The Hidden Life of a Professional Chef
Last time I blogged about the stresses, strains and the wonderful privilege of running a dining club. So now you know that cooking is only the tip of the iceberg!
I love days @St. Johns as I can develop my skills and be creative. Even when I’m exhausted there’s the satisfaction of knowing I’m cooking for a living. Dish by dish my dream is coming true.
The doors @St Johns only open twice a week. My life as a professional chef involves lots of commitments and engagements beyond cooking food as I seek to plan medium to long term ventures (more on this on future blogs). Sometimes I balance so many responsibilities I feel more like a juggler than a chef! Here are just a few of them:
Never Ending Emails
Every day, the dining club receives dozens of emails. As front of house, David helps me a lot by taking care of the bookings and enquiries.
Aside from the dining club, many food related emails reach our Inbox – as well as a stream of admin from my other ventures: cooking schools, tailor-made cookery classes at home, food shows and charity events amongst them Doing paperwork for these events is not exciting, but is an essential part of running a business.
Finally, I catch up with emails, Tweets and Facebook messages from my fans. These brighten up my day. It’s always lovely to be appreciated and I’m touched that people contact me with a query or to give positive feedback.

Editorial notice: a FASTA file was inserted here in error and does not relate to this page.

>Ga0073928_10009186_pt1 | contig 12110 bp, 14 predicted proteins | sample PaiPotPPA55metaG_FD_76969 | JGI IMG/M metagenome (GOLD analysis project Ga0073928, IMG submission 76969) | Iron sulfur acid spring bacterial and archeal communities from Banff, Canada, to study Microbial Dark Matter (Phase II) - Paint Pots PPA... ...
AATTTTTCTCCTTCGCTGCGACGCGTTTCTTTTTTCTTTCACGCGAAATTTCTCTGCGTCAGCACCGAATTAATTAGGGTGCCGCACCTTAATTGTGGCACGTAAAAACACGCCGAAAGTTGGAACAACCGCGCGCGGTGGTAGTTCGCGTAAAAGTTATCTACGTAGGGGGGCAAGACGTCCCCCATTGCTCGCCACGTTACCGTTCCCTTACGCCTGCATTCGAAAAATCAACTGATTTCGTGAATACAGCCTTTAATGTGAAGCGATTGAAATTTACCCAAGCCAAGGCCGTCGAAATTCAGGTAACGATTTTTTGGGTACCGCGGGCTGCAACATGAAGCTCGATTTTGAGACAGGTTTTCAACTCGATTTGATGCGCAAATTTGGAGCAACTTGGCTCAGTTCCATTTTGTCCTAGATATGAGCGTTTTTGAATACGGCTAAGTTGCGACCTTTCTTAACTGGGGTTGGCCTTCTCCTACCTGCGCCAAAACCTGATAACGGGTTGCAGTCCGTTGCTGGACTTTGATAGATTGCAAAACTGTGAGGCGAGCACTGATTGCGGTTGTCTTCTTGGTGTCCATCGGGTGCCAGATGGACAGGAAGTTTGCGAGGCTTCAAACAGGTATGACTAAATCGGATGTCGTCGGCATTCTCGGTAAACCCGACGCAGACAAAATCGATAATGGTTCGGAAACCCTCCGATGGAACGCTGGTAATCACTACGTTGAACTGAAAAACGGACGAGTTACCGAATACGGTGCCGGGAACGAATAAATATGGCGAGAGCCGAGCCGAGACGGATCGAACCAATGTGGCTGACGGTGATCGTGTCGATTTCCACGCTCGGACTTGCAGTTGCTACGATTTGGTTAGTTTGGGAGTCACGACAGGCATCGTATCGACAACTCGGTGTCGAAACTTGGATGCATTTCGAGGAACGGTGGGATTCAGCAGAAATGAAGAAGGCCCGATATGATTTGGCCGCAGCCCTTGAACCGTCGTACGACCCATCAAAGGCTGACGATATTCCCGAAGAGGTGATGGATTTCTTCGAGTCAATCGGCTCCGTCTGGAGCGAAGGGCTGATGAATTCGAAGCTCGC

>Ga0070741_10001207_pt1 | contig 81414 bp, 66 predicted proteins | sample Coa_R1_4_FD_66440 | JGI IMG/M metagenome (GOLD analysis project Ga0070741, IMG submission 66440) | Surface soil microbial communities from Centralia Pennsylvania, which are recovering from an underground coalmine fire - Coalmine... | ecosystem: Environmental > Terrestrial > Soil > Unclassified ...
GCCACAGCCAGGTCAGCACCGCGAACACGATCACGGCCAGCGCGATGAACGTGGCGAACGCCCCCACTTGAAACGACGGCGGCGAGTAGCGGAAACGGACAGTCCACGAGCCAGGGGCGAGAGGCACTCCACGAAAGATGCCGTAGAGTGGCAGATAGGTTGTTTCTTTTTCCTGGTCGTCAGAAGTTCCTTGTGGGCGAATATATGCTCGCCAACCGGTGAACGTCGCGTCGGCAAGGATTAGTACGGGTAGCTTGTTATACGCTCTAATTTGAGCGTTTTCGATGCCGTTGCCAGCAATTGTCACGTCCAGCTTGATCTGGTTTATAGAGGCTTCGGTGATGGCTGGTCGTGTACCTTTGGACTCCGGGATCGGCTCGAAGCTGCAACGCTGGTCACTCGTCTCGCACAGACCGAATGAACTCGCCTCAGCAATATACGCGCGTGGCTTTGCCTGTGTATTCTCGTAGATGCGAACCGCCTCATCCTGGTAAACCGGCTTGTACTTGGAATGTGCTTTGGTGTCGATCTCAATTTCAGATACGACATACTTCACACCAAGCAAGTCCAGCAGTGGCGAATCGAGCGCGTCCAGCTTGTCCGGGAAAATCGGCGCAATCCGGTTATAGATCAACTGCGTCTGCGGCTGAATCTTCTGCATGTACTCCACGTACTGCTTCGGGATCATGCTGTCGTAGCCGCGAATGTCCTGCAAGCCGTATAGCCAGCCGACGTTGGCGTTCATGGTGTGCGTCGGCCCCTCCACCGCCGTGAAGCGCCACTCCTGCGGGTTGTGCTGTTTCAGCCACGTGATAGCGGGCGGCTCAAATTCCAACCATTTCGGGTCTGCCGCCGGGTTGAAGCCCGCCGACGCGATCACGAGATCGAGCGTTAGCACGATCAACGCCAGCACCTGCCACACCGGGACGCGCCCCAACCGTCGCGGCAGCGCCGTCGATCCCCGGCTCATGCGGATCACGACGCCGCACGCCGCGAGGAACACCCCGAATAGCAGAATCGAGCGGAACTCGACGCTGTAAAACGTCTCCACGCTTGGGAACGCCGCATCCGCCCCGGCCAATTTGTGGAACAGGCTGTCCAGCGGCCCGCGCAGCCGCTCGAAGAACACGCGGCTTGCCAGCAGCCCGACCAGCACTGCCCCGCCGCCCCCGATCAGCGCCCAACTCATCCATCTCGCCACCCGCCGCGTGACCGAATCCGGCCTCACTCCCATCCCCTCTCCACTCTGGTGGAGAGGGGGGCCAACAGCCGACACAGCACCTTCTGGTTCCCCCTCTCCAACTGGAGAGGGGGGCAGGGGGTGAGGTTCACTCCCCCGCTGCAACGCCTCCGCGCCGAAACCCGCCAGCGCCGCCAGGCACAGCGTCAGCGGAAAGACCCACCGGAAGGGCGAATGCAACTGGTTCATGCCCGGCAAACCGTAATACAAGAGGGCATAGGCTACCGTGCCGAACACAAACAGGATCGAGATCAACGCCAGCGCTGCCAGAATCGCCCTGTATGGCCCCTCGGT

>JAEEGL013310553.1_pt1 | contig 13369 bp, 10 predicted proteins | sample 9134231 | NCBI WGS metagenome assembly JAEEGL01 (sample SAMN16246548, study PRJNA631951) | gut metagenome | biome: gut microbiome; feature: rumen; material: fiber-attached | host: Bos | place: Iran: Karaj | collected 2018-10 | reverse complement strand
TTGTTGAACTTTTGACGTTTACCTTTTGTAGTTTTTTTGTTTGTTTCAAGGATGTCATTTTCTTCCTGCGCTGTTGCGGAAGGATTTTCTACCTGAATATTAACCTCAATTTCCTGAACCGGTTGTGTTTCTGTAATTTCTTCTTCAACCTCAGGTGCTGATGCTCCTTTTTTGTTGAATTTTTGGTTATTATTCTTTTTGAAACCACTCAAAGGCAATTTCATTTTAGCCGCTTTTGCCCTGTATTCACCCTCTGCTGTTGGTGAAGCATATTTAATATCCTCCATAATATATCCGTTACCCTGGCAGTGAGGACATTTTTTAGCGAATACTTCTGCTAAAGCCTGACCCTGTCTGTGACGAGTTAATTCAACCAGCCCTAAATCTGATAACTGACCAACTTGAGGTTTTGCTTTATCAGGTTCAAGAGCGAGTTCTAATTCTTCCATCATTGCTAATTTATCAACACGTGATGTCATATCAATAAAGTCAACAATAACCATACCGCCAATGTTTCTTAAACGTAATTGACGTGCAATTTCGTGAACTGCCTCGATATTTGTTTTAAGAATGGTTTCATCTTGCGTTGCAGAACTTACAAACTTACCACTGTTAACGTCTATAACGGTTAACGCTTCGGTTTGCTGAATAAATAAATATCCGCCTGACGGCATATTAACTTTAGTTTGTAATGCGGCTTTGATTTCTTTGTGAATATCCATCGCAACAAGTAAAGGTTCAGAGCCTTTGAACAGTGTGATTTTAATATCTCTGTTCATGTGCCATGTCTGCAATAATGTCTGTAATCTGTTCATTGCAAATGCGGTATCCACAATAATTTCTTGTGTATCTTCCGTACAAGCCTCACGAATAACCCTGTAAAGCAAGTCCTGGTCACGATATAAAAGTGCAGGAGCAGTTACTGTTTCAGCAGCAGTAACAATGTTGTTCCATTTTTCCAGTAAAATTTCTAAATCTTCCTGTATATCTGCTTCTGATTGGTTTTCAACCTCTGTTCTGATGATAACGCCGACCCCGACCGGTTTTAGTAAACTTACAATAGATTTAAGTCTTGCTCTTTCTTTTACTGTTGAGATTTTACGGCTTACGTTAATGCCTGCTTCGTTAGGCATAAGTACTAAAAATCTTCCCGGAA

Some days, responding to these enquiries doesn’t take too long. At other times, such as when I’ve had some national media coverage, it can take a big chunk of my day!
In addition to the dining club, I am often busy with food related events: demonstrations, cookery classes, food shows and media interviews.
Just like the dining club, each of these events will only last a couple of hours, but the hidden work is enormous. Each event requires significant planning and preparation if I’m to give my best to the event.
My life as a chef involves a great deal of travel. In the last month alone I have been to Edinburgh, London, Glasgow and Birmingham.
I don’t have a car, so I tend to travel by train. On the positive side, this gives me time to think and read. But during heavy weeks, when I have bookings up and down the country, travelling can be extremely draining.
Media Interviews are enjoyable events for me and take place quite frequently. Since the end of MasterChef 2011 I am often asked to chat to the press about my career, my cuisine, or to talk about an upcoming event I’m involved in.
Some interviews are quick and simple others take longer. All take a great deal of concentration as English isn’t my first language and I want to make myself crystal clear to the reporter.
As you can see, my life isn’t all experimental desserts and freshly made pasta. Becoming a professional chef has been one of the best decisions I’ve ever made. I am happy in my work, which is a good thing I guess- because there is a lot of it to do!
I hope this has given you an insight into the hidden life of a Chef.
Till next time